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Grad Focus

Pat neff

Rod Aydelotte / Waco Tribune-Herald

Baylor University officials say the administration's steady investment in scholarships and new degrees have helped the university grow its graduate school population. Baylor's graduate student population increased from 1,440 to 1,470 between fall 2011 and fall 2012, a 2 percent rise. From 2010 to 2011, the increase was 0.8 percent.

Though that increase was modest, it still bucked a national trend of universities' total graduate enrollment dropping by 1.7 percent, despite graduate admissions applications climbing by 4.3 percent, according to a study by the Council of Graduate Schools.

Baylor graduate student Neil Schwarz works in the Exercise & Biomedical Nutrition lab with associate professor Dr. Darryn S. Willoughby and fellow doctoral student Mike Spillane. That study, released in fall 2012, compared enrollment data from 2010 and 2011.

But Baylor's graduate school gains have been more impressive during the past several years. The school's graduate enrollment has grown 21 percent since 2005, when Baylor began an aggressive push to expand its graduate program offerings as part of the Baylor 2012 strategic plan. The total number of graduate school applications grew 66 percent during that period. The figures do not include Baylor Law School or George W. Truett Theological Seminary.

University officials think Baylor has been immune to a decline in graduate school interest because it has not had to contend with budget cuts faced by many public universities. Larry Lyon, dean of Baylor's graduate school, said a lot of universities responded to the cuts by scaling back on scholarships and stipends for graduate students.

But Baylor maintained existing graduate scholarship endowments, as well as faculty teaching funds for graduate assistantships.

"What's happened to us is we've got a relative competitive advantage," Lyon said. "In other words, if a number of your competitors hold back and you hold steady, then you become more attractive to graduate students. That means we can grow our graduate program with the same amount of resources."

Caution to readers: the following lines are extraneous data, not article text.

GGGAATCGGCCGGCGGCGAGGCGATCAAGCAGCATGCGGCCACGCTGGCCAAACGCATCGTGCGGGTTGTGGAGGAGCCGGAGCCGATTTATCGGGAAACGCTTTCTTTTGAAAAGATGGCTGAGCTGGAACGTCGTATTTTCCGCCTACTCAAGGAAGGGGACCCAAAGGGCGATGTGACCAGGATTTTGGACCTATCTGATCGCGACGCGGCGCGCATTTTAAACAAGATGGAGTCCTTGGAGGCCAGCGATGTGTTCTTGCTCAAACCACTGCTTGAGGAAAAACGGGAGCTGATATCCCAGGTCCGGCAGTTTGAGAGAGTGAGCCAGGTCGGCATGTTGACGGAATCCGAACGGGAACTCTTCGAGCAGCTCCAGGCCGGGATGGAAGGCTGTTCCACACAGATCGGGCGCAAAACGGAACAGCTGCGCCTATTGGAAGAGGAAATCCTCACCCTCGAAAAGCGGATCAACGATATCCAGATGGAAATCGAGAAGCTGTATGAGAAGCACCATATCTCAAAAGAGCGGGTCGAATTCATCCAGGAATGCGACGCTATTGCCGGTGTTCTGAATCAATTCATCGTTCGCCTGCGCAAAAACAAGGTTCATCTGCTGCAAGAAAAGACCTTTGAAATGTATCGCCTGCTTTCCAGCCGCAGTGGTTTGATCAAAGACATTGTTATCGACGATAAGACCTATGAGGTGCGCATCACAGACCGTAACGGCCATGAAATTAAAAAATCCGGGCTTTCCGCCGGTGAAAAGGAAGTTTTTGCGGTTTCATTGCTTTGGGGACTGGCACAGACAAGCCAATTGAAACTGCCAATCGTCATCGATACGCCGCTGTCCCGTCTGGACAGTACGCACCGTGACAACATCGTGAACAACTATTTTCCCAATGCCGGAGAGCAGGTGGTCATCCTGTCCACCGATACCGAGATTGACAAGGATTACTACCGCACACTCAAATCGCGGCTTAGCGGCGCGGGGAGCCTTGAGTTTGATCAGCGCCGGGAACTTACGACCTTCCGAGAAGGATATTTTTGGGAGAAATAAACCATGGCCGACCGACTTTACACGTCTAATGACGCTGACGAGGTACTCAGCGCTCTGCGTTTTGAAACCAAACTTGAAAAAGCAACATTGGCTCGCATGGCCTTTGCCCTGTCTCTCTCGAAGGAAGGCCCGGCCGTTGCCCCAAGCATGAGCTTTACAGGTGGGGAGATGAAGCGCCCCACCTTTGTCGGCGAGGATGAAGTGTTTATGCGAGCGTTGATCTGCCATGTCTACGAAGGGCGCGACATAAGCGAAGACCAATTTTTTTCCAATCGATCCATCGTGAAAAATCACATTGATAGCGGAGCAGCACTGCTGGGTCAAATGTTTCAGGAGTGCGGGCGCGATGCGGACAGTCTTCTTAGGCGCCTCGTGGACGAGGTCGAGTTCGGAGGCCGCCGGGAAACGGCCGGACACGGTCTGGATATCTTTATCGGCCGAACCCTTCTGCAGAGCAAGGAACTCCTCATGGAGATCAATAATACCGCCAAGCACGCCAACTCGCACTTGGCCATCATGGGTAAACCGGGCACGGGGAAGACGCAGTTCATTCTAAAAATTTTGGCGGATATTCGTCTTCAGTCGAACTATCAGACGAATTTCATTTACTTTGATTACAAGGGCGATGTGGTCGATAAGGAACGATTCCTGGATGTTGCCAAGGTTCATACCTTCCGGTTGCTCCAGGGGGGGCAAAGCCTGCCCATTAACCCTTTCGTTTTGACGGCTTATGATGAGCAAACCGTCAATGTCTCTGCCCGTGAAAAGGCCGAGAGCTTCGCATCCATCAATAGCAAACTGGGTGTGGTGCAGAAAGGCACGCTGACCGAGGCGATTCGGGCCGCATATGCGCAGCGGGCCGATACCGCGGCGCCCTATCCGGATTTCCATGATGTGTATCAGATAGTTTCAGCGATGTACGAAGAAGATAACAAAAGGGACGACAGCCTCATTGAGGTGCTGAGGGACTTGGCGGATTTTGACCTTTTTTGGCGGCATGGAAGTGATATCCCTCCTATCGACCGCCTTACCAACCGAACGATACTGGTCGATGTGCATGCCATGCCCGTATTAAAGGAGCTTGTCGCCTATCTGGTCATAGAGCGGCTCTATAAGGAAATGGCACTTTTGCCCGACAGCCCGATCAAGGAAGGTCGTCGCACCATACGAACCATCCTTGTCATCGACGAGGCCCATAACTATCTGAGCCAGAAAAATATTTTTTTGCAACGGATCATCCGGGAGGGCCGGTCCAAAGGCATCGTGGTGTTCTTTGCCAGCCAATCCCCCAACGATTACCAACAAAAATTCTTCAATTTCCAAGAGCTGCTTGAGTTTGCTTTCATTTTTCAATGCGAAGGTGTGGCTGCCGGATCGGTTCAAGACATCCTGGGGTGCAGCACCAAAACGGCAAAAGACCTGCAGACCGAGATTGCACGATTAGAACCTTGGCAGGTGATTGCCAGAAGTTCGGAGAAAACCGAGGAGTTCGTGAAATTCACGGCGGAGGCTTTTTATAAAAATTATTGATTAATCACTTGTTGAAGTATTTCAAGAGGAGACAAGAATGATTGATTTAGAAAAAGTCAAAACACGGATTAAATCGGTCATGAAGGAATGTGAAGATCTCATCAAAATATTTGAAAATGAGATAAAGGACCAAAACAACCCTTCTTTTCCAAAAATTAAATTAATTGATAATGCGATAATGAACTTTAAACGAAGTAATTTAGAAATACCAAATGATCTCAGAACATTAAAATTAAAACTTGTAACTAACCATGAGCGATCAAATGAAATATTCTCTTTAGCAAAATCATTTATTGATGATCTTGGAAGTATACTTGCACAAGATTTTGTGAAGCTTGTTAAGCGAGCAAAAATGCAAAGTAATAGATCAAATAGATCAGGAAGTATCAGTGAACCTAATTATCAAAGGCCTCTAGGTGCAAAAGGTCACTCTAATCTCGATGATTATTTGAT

Lyon also noted that Baylor's graduate population is much smaller than its neighboring universities like the University of Texas at Austin and Texas A&M University. Thus, even despite tuition differences, Baylor needs less funding to offer scholarships. Adding programs

In addition, Baylor has continued adding new master's and doctoral degrees. In 2012, the school's board of regents approved creating a doctorate of philosophy in church music and a doctorate of musical arts, plus a joint master of public health administration/master of science in education degree and a master of business administration/master of divinity dual degree. In the fall 2012 semester, 205 graduate students were enrolled in joint degree programs, compared to 112 in fall 2008, according to Baylor figures.

"Because prospective students are looking for interdisciplinary opportunities, it really makes sense," said Denny Kramer, assistant dean of the graduate school.

Baylor executed its most rapid expansion of graduate program offerings in 2005, when it added nine new degrees and nine dual-degree programs as part of the former Baylor 2012 strategic plan. Most of the additions were in engineering fields, including master's programs in biomedical, mechanical, and electrical and computer engineering. Baylor's new strategic plan, Pro Futuris, again makes expanding graduate offerings a priority, but outlines more measured expansion into science, technology, engineering, and math fields, as well as health science and administration.

"The Baylor name, especially in the state of Texas, has had a good connotation for health care," Lyon said. "We're making a push there to build on that strength."

Baylor's health, human performance and recreation department has the second-highest graduate-student enrollment, with 92 students in fall 2011, behind only the executive MBA program, which had 109 students.

Darryn Willoughby, associate professor of exercise, biochemistry and molecular physiology, said most of the program's Ph.D. recipients go on to teach at a university or do health and nutritional research, though some graduate students go on to work as personal trainers, nutritionists or in physical rehabilitation.

"Our field, related to exercise physiology, exercise science, it's grown so much to allow it to get more specialized," Willoughby said. "In here, this lab is no different than any of the labs you'd see in the science building."

For example, last year Willoughby's graduate students worked on a study testing whether protein supplements could help slow the effects of muscle atrophy in patients who had to wear casts to recover from injuries. Lyon said the university hopes to soon develop a Ph.D. in health science research through the Hankamer School of Business, as well as a doctoral degree in mechanical engineering.

"A lot of (new degree offerings) stem from faculty interest," Kramer said. "I think the faculty begins to get a sense that there is a need within their field . . . (and says), 'How can we fill that need?'"